Mohawk Mountain, Arizona
The Mountains of Arizona •
Mohawk Mountain • Highpoint: Mohawk Mountains
• Barry M. Goldwater Air Force Range
• Yuma County

Mohawk Mountain, Arizona
Zoom image to the summit from the entrance gate, about 8 miles away
Mohawk Mountain, Arizona
Mohawk Mountain, with our whole route visible: high saddle to its left, lower saddle below (in shade)
Mohawk Mountain, Arizona
The lower canyon
Mohawk Mountain, Arizona
Montage of the high saddle and the summit
Mohawk Mountain, Arizona
Adam and Scott Peavy as we descend from the high saddle above us
Mohawk Mountain, Arizona
The low saddle, as we descend from the high saddle
Mohawk Mountain, Arizona
From the high saddle, looking up at the remaining rocky ridge to the top. We mainly kept to the right side
Mohawk Mountain, Arizona
From the high saddle, the lower saddle is below, and miles of glorious desert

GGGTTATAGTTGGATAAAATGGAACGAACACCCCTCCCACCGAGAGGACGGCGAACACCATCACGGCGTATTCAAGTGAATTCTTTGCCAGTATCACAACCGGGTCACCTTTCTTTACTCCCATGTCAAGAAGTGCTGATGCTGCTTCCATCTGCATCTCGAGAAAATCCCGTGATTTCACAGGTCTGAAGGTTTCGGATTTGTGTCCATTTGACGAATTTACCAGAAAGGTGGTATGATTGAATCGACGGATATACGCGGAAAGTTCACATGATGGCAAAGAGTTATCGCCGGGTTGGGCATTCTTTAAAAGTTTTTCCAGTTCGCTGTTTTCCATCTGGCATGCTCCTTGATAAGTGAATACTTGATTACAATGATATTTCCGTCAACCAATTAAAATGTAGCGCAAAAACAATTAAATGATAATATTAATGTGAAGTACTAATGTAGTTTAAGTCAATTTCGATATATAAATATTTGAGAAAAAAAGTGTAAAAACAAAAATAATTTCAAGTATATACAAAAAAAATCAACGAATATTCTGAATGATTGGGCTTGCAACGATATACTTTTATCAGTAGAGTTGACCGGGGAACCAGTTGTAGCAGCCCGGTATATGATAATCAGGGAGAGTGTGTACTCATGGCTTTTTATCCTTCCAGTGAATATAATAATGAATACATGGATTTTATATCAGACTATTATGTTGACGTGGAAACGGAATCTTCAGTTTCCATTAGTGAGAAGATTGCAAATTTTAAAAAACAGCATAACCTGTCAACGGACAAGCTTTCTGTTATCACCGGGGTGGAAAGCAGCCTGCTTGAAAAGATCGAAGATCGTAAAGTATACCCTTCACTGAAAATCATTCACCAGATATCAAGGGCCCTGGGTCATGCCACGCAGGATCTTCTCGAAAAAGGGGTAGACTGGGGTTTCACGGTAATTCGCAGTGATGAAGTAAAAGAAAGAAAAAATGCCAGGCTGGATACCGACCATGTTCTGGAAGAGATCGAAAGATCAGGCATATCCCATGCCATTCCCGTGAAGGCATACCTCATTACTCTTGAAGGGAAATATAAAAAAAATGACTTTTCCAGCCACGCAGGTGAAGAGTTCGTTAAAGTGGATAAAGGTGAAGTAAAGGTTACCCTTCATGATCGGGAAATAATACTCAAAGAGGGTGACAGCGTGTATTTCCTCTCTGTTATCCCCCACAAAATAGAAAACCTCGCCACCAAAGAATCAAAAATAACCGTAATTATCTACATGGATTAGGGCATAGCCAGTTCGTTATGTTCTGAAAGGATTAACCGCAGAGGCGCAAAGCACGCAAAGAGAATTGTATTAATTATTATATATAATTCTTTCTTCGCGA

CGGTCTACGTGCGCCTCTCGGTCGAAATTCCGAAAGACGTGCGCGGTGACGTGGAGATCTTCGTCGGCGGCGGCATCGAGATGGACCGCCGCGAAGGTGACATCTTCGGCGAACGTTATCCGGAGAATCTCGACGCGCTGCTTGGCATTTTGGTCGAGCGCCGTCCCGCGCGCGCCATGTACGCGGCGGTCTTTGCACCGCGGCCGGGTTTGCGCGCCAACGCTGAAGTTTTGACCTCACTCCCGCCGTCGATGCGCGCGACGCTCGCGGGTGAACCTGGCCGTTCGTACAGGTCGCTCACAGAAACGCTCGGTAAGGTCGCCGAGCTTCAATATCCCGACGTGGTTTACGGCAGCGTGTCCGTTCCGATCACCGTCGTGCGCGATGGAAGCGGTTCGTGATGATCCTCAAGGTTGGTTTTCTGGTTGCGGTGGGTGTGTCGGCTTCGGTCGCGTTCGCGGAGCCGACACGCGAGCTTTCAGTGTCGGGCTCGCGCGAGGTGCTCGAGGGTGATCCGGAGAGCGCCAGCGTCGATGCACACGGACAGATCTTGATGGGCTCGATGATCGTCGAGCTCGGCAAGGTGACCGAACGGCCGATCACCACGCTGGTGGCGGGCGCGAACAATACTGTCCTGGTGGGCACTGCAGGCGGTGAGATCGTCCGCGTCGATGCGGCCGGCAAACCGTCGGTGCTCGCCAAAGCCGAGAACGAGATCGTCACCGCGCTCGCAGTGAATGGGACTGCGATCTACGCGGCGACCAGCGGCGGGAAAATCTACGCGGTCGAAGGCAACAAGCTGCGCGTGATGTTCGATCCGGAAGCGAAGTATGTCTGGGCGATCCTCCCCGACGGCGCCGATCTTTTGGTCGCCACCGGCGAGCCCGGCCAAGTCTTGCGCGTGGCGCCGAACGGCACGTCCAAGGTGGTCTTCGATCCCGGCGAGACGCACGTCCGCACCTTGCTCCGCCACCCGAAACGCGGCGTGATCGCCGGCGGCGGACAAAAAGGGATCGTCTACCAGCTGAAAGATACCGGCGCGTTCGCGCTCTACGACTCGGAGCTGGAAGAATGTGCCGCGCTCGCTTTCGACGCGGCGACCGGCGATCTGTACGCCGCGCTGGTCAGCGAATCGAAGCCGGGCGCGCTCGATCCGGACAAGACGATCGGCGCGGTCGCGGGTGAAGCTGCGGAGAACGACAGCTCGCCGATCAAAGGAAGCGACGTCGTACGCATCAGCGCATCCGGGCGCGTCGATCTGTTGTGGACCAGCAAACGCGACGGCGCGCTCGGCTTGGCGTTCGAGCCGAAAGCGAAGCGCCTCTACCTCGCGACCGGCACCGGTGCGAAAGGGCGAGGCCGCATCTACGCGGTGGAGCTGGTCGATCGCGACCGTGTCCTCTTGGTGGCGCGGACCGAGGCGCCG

Mohawk Mountain, Arizona
Amazing view south from the summit
Mohawk Mountain, Arizona
West view, with the Mohawk sand dunes down below
Mohawk Mountain, Arizona
Everyone takes a break near the summit building. Inset: the benchmark

The ridge from the summit back down to the high saddle

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Date: December 10, 2011 • Elevation: 2,775 feet • Prominence: 2,140 feet • Distance: 4.2 miles • Time: 6 hours and 20 minutes • Gain: 2,300 feet • Conditions: Cold, dry and clear • Teammates: Scott Peavy, Adam Helman & John Klein

ArizonaMainAZ P1KPBUSGS BM Datasheet